Back in August I wrote a four-part post series in which I critiqued the “book review” of Elizabeth Mitchell from Answers in Genesis on Peter Enns’ book, The Bible Tells Me So. You can read my posts, beginning here. I ended up writing four posts on Mitchell’s “book review” because I felt it necessary to correct the host of mischaracterizations and misleading statements Mitchell made—and there were a lot of them.
Well, Elizabeth Mitchell and AiG are at it again. This time, in a November 11th post entitled “Evaluating Giberson’s Book Saving the Original Sinner with Scripture and Science,” Mitchell has put another favorite whipping boy of AiG in her crosshairs: Karl Giberson and his new book, Saving the Original Sinner. Like her “review” of Peter Enns’ book, Mitchell’s analysis of Giberson’s book isn’t so much of a book review, as it is a hit piece. If you first read my review of Giberson’s book, and then read Mitchell’s assessment, you won’t believe they are both about the same book.
Mitchell has achieved something truly amazing: she has written a book review in which you do not actually learn anything about the book she is reviewing. What you do learn instead is that AiG has an amazing ability to engage in character assassination for one sole purpose: to scare its followers so much that they never actually pick up and read a book like Giberson’s, and thus be challenged to think critically about both the Bible and science.
Allow me to illustrate a few examples from the first part of Mitchell’s “review” of Giberson’s book.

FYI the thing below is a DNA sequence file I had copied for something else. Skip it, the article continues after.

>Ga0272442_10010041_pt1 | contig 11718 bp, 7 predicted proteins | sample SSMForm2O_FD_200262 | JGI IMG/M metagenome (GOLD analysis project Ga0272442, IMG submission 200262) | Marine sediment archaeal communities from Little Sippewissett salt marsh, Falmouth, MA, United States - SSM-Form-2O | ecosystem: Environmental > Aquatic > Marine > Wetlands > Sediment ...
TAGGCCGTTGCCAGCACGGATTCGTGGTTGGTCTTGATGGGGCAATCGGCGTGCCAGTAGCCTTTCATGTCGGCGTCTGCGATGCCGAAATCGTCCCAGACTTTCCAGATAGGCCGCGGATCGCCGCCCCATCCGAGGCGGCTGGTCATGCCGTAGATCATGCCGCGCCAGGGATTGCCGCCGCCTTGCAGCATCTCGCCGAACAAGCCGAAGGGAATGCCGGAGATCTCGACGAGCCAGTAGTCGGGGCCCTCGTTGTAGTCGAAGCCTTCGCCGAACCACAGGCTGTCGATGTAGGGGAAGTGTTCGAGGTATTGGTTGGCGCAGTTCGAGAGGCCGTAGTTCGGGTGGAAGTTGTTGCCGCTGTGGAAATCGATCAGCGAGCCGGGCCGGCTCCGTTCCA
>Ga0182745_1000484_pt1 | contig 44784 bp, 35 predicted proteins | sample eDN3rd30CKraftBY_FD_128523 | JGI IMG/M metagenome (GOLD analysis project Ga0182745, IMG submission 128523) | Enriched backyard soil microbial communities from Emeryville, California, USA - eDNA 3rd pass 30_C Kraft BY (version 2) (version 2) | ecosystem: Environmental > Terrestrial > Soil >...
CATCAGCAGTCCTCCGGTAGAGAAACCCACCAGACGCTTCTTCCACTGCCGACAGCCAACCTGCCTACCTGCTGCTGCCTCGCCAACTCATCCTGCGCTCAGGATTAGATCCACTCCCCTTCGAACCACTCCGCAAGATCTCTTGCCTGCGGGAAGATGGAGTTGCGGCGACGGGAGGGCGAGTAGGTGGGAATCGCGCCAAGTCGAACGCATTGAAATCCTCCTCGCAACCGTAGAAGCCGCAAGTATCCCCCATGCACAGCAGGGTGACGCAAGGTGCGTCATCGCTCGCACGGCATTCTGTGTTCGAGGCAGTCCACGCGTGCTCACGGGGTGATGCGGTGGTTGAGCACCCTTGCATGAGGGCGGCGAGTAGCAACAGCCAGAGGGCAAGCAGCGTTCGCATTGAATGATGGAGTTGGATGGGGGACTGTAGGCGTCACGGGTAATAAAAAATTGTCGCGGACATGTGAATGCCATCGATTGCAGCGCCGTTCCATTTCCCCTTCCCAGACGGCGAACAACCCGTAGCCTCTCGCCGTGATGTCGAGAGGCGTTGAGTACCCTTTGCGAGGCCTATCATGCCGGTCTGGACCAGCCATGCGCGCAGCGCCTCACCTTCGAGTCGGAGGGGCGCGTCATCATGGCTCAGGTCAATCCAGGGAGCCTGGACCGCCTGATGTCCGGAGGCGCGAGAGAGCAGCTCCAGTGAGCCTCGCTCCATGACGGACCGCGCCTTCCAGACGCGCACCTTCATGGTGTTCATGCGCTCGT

The first tactic Mitchell uses is made blindingly obvious in the first two paragraphs of her review. Without saying anything substantial about Giberson’s book, Mitchell launches into a litany of condemnation and inflammatory language in an attempt to convince her readers up front that Karl Giberson is an enemy of the faith. In addition to accusing Giberson of trying to “destroy belief in the biblical Adam,” and calling his book “a surgical strike on the Old Testament’s first couple,” Mitchell says things like:
- “he attacks belief in the historicity of Adam”
- “he considers Adam irrelevant”
- “belief in Adam is a stronghold that evolutionist Karl Giberson assaults with this book, hoping to precipitate a crisis of faith in biblical creationists.”
In contrast to Mitchell’s fear-mongering, if you read my review you’d find that the purpose of Giberson’s book is to provide an overview of how Christians throughout Church history have read, interpreted, and used the story of Adam and Eve. By doing so, the book is obviously a challenge to the young earth creationist claim that their claims have been the dominant view throughout Church history—the basic facts of history conclusively prove that such a claim is false. That is why Mitchell is obviously doing her best to scare her readers so much, that they never even dare to pick up Giberson’s book—history shows that one of the fundamental claims of the YEC movement simply is not true.
Troubled Evolutionary Byproducts
After her opening salvo, Mitchell then jumps on Giberson for is his belief that evolution is the means by which God creates everything in the world, including humans. Now, Giberson makes it clear that, although he is convinced that Adam and Eve were two historical people, the point of the story of Adam and Eve is obviously that human beings are sinful. Sin is a fundamental reality and that human beings are clearly a “trouble species in need of salvation.” Whether or not one agrees with Giberson’s view of Adam and Eve, one has to agree that Giberson’s point is clear: human beings are sinful and in need of salvation.
Well, Elizabeth Mitchell doesn’t interpret his comments that way. Instead, she characterized his comments in the following manner:
“Don’t be fooled by this book’s title into thinking it teaches about salvation from the penalty and power of sin. The gospel of Jesus Christ has no place in this book. Dr. Giberson’s portrayal of the Bible as a collection of myths and human-derived philosophies rather than as the divinely inspired Word of God leaves him with no authoritative solution for sin.”